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Lookup NU author(s): Emerita Professor Janet WilsonORCiD
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Assumptions are often made by doctors about the nature of the impact of uncomplicated snoring. The aim of this study was to provide a comprehensive view of the problems experienced by snoring patients, and to compare these with the perceptions of otolaryngologists. Part 1: 121 snorers and 419 otolaryngologists completed open-ended problems lists; Part 2: 56 snorers and 63 matched controls completed a mood questionnaire and the Golombok Rust Inventory of Marital State (GRIMS.) There was a clear agreement between snorers and otolaryngologists that sleep-related difficulties comprise the most frequent category of problems that may result from snoring. Snorers report a significantly greater number of physical problems and significantly fewer relationship problems than perceived by otolaryngologists. GRIMS scores were similar in patients and controls. Snorers, however, were significantly more depressed. Doctors appear to address snoring from the twin perspectives of damaged relationships and possible sleep apnoea. Their patients are more concerned about disturbing the sleep of others and are subject to low mood. The snorers' 25 different responses are now being used as the basis for a Snoring Symptom Index.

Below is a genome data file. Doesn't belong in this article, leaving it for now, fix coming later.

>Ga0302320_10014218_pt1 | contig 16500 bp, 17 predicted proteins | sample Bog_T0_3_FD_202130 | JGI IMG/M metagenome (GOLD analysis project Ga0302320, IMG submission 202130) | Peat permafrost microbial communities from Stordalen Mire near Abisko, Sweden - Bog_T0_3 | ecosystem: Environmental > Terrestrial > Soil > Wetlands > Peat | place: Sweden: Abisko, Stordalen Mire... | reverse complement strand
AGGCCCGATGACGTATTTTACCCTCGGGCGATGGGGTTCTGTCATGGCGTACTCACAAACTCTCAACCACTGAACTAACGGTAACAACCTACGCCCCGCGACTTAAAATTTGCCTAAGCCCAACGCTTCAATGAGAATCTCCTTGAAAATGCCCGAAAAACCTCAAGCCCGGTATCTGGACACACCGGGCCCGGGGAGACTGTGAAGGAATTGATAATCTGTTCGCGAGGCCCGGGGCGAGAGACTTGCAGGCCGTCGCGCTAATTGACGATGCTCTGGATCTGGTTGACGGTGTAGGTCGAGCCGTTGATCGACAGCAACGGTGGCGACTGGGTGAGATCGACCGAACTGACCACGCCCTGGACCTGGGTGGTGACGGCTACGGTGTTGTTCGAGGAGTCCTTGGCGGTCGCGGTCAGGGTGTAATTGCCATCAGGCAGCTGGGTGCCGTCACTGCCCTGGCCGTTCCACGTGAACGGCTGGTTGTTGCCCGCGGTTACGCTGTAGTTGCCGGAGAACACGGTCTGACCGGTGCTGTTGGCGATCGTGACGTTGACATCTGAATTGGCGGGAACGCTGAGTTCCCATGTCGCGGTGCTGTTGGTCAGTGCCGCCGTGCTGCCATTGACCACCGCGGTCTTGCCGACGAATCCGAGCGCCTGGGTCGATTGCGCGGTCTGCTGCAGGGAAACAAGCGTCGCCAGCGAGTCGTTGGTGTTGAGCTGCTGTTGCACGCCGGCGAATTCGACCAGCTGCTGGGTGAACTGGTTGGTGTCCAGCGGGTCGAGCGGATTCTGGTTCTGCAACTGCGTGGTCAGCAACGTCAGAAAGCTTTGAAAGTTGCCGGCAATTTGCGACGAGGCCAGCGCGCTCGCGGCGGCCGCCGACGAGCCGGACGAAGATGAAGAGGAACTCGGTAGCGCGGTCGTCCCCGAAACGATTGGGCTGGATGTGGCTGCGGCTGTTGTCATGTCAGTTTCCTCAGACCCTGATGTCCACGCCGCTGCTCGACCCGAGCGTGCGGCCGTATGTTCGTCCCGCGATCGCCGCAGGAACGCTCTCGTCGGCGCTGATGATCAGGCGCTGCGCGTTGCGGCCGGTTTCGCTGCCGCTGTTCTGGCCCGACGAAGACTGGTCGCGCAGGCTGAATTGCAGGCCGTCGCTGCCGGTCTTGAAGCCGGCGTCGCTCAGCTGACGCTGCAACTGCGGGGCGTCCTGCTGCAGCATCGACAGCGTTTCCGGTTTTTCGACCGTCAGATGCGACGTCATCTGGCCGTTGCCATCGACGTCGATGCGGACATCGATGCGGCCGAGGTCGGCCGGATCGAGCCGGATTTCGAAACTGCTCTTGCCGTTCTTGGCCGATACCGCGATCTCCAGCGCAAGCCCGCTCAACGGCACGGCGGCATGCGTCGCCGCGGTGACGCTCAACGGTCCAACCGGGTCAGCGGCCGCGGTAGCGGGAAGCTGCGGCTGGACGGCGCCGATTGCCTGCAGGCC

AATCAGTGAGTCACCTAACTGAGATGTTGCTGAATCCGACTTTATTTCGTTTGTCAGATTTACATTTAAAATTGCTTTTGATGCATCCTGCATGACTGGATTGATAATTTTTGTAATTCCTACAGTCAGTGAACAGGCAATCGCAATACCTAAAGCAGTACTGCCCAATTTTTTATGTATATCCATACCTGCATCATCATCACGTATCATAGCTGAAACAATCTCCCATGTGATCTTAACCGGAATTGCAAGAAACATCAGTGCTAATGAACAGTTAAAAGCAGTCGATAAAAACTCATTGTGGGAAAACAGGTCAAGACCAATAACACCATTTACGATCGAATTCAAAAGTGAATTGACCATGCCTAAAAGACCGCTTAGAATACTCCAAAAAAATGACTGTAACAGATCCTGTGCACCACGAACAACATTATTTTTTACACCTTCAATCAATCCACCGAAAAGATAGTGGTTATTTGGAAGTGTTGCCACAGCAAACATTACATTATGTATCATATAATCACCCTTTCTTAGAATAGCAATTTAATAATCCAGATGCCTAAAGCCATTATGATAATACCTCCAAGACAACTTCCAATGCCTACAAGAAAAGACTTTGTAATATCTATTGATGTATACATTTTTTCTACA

Author(s): Scott S, Ah-See K, Richardson H, Wilson JA
Publication type: Article
Publication status: Published
Journal: Clinical Otolaryngology and Allied Sciences
Print publication date: 01/02/2003
ISSN (print): 0307-7772
ISSN (electronic): 1749-4486
Publisher: Wiley-Blackwell Publishing
PubMed id: 12580874
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